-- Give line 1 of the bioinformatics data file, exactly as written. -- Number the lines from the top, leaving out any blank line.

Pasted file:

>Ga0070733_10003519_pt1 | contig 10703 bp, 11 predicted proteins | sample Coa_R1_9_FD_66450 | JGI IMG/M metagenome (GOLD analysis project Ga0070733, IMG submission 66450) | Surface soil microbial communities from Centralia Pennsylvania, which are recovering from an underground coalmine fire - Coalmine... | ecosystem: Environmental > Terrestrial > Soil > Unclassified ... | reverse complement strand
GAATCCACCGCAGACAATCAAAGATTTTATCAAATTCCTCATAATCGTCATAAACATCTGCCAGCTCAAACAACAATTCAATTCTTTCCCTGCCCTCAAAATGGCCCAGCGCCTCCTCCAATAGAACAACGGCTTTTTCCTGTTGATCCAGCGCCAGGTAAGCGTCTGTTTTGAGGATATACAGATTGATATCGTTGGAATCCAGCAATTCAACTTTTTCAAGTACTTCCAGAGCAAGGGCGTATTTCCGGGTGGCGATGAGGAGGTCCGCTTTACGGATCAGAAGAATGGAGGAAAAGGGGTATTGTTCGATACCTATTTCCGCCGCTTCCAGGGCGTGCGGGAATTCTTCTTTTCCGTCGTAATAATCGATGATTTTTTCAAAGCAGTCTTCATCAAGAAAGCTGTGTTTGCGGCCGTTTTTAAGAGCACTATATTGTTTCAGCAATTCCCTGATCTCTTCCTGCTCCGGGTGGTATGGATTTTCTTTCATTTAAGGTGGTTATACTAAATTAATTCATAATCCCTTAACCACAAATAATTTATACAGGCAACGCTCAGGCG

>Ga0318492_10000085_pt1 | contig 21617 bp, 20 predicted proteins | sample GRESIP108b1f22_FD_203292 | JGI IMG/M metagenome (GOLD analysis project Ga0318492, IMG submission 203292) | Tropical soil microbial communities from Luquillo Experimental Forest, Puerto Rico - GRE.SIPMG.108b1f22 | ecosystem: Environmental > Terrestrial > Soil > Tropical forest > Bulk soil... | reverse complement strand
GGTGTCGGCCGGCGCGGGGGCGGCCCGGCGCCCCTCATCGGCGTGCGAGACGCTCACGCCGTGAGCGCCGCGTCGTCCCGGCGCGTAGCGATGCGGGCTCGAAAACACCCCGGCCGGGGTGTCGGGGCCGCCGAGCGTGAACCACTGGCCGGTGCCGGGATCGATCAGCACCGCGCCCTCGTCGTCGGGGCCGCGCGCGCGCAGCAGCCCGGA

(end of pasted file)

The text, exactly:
>Ga0070733_10003519_pt1 | contig 10703 bp, 11 predicted proteins | sample Coa_R1_9_FD_66450 | JGI IMG/M metagenome (GOLD analysis project Ga0070733, IMG submission 66450) | Surface soil microbial communities from Centralia Pennsylvania, which are recovering from an underground coalmine fire - Coalmine... | ecosystem: Environmental > Terrestrial > Soil > Unclassified ... | reverse complement strand